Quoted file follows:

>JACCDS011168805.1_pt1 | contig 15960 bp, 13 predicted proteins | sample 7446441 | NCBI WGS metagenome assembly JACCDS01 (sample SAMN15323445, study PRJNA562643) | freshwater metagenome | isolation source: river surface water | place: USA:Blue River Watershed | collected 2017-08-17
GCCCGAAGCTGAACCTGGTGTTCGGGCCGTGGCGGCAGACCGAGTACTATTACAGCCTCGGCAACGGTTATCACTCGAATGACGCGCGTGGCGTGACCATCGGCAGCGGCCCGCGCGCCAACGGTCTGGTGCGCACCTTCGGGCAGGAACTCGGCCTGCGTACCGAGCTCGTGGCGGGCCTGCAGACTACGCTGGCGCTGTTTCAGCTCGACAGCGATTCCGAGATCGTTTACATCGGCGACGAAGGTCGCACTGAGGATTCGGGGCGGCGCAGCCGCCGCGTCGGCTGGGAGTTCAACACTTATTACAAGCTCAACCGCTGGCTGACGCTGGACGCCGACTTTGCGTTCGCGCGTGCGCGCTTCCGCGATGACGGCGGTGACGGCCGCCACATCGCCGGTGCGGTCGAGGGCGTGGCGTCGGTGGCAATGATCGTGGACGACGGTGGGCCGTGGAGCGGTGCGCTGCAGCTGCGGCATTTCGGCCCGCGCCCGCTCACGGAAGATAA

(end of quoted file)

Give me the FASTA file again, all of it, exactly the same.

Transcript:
>JACCDS011168805.1_pt1 | contig 15960 bp, 13 predicted proteins | sample 7446441 | NCBI WGS metagenome assembly JACCDS01 (sample SAMN15323445, study PRJNA562643) | freshwater metagenome | isolation source: river surface water | place: USA:Blue River Watershed | collected 2017-08-17
GCCCGAAGCTGAACCTGGTGTTCGGGCCGTGGCGGCAGACCGAGTACTATTACAGCCTCGGCAACGGTTATCACTCGAATGACGCGCGTGGCGTGACCATCGGCAGCGGCCCGCGCGCCAACGGTCTGGTGCGCACCTTCGGGCAGGAACTCGGCCTGCGTACCGAGCTCGTGGCGGGCCTGCAGACTACGCTGGCGCTGTTTCAGCTCGACAGCGATTCCGAGATCGTTTACATCGGCGACGAAGGTCGCACTGAGGATTCGGGGCGGCGCAGCCGCCGCGTCGGCTGGGAGTTCAACACTTATTACAAGCTCAACCGCTGGCTGACGCTGGACGCCGACTTTGCGTTCGCGCGTGCGCGCTTCCGCGATGACGGCGGTGACGGCCGCCACATCGCCGGTGCGGTCGAGGGCGTGGCGTCGGTGGCAATGATCGTGGACGACGGTGGGCCGTGGAGCGGTGCGCTGCAGCTGCGGCATTTCGGCCCGCGCCCGCTCACGGAAGATAA